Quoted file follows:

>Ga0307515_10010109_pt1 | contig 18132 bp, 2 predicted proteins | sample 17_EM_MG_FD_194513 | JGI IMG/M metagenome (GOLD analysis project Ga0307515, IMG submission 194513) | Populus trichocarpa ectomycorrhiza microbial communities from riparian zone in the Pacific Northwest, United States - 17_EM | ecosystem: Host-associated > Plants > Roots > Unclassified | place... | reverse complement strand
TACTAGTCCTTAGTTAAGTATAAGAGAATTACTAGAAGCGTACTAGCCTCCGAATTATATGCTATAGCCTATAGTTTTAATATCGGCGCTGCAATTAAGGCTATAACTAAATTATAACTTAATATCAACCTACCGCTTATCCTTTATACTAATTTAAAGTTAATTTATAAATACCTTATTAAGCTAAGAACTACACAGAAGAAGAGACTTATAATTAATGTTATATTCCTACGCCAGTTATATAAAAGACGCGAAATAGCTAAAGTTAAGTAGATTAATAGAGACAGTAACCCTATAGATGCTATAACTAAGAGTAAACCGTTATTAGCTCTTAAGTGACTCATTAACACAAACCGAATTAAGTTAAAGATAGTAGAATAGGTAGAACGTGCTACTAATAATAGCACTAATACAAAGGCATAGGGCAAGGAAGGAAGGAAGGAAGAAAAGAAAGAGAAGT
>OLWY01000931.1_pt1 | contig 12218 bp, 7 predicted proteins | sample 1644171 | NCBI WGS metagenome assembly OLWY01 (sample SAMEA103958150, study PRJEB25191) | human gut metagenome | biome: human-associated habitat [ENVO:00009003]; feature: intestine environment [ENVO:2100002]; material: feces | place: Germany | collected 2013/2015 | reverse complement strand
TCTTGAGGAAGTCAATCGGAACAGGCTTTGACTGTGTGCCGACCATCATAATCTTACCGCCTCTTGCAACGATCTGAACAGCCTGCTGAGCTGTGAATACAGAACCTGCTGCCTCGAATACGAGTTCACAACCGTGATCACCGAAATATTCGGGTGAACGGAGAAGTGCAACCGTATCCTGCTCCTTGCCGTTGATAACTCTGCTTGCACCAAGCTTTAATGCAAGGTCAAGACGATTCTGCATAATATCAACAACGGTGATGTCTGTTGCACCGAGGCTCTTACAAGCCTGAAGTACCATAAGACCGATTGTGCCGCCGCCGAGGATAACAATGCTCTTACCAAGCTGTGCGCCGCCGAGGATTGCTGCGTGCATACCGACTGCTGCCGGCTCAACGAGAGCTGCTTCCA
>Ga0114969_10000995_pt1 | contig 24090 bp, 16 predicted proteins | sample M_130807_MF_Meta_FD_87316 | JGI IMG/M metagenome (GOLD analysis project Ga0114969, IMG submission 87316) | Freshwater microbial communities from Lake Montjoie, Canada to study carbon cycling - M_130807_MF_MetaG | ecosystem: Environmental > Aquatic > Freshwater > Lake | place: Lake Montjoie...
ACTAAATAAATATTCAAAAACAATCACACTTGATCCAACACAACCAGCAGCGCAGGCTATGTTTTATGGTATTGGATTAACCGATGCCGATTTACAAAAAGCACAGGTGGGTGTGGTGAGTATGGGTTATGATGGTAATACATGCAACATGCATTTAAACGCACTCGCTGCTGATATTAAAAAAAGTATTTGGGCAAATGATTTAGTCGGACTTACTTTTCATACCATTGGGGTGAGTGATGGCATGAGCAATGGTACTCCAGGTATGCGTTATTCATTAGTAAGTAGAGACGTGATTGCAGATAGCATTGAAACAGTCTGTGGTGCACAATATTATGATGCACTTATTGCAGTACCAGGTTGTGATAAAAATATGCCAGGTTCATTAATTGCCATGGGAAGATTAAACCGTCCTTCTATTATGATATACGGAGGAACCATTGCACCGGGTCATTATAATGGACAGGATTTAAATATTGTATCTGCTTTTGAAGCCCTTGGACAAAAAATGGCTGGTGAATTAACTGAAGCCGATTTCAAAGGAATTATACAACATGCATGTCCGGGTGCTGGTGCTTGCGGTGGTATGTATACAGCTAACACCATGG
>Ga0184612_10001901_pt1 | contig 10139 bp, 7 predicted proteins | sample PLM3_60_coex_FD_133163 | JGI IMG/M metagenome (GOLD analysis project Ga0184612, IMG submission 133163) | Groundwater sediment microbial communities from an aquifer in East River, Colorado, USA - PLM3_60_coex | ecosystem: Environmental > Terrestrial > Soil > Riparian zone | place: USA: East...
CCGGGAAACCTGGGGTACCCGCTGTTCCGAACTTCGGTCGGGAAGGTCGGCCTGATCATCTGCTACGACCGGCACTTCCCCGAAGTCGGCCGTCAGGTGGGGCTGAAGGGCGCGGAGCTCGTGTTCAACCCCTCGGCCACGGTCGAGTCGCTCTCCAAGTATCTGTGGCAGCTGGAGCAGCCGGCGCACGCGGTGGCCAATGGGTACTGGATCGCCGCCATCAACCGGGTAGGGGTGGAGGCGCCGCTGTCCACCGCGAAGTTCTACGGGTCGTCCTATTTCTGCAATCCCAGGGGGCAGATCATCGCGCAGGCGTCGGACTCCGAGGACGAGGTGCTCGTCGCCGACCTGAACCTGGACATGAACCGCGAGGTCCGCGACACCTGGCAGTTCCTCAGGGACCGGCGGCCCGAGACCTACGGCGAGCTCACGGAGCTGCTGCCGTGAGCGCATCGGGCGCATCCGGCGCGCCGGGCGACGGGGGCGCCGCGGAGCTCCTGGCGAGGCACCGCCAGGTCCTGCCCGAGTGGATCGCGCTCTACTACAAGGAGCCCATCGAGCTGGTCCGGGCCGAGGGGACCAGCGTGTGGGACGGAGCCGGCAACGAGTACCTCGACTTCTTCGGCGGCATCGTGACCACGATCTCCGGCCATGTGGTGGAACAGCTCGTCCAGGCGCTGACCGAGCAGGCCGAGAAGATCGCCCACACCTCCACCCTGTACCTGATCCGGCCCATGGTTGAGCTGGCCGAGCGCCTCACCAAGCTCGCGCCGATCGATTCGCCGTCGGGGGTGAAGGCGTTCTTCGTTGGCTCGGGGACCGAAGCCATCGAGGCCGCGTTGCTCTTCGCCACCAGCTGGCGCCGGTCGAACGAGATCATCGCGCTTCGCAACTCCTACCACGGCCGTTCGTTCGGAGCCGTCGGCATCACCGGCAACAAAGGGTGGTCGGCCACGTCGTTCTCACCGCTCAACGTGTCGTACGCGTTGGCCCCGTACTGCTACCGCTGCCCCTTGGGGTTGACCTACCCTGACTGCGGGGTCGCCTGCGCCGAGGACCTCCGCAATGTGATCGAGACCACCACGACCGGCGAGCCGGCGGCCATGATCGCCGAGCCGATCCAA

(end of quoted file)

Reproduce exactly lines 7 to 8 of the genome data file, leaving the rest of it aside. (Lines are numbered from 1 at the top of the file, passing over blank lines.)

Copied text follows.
>Ga0184612_10001901_pt1 | contig 10139 bp, 7 predicted proteins | sample PLM3_60_coex_FD_133163 | JGI IMG/M metagenome (GOLD analysis project Ga0184612, IMG submission 133163) | Groundwater sediment microbial communities from an aquifer in East River, Colorado, USA - PLM3_60_coex | ecosystem: Environmental > Terrestrial > Soil > Riparian zone | place: USA: East...
CCGGGAAACCTGGGGTACCCGCTGTTCCGAACTTCGGTCGGGAAGGTCGGCCTGATCATCTGCTACGACCGGCACTTCCCCGAAGTCGGCCGTCAGGTGGGGCTGAAGGGCGCGGAGCTCGTGTTCAACCCCTCGGCCACGGTCGAGTCGCTCTCCAAGTATCTGTGGCAGCTGGAGCAGCCGGCGCACGCGGTGGCCAATGGGTACTGGATCGCCGCCATCAACCGGGTAGGGGTGGAGGCGCCGCTGTCCACCGCGAAGTTCTACGGGTCGTCCTATTTCTGCAATCCCAGGGGGCAGATCATCGCGCAGGCGTCGGACTCCGAGGACGAGGTGCTCGTCGCCGACCTGAACCTGGACATGAACCGCGAGGTCCGCGACACCTGGCAGTTCCTCAGGGACCGGCGGCCCGAGACCTACGGCGAGCTCACGGAGCTGCTGCCGTGAGCGCATCGGGCGCATCCGGCGCGCCGGGCGACGGGGGCGCCGCGGAGCTCCTGGCGAGGCACCGCCAGGTCCTGCCCGAGTGGATCGCGCTCTACTACAAGGAGCCCATCGAGCTGGTCCGGGCCGAGGGGACCAGCGTGTGGGACGGAGCCGGCAACGAGTACCTCGACTTCTTCGGCGGCATCGTGACCACGATCTCCGGCCATGTGGTGGAACAGCTCGTCCAGGCGCTGACCGAGCAGGCCGAGAAGATCGCCCACACCTCCACCCTGTACCTGATCCGGCCCATGGTTGAGCTGGCCGAGCGCCTCACCAAGCTCGCGCCGATCGATTCGCCGTCGGGGGTGAAGGCGTTCTTCGTTGGCTCGGGGACCGAAGCCATCGAGGCCGCGTTGCTCTTCGCCACCAGCTGGCGCCGGTCGAACGAGATCATCGCGCTTCGCAACTCCTACCACGGCCGTTCGTTCGGAGCCGTCGGCATCACCGGCAACAAAGGGTGGTCGGCCACGTCGTTCTCACCGCTCAACGTGTCGTACGCGTTGGCCCCGTACTGCTACCGCTGCCCCTTGGGGTTGACCTACCCTGACTGCGGGGTCGCCTGCGCCGAGGACCTCCGCAATGTGATCGAGACCACCACGACCGGCGAGCCGGCGGCCATGATCGCCGAGCCGATCCAA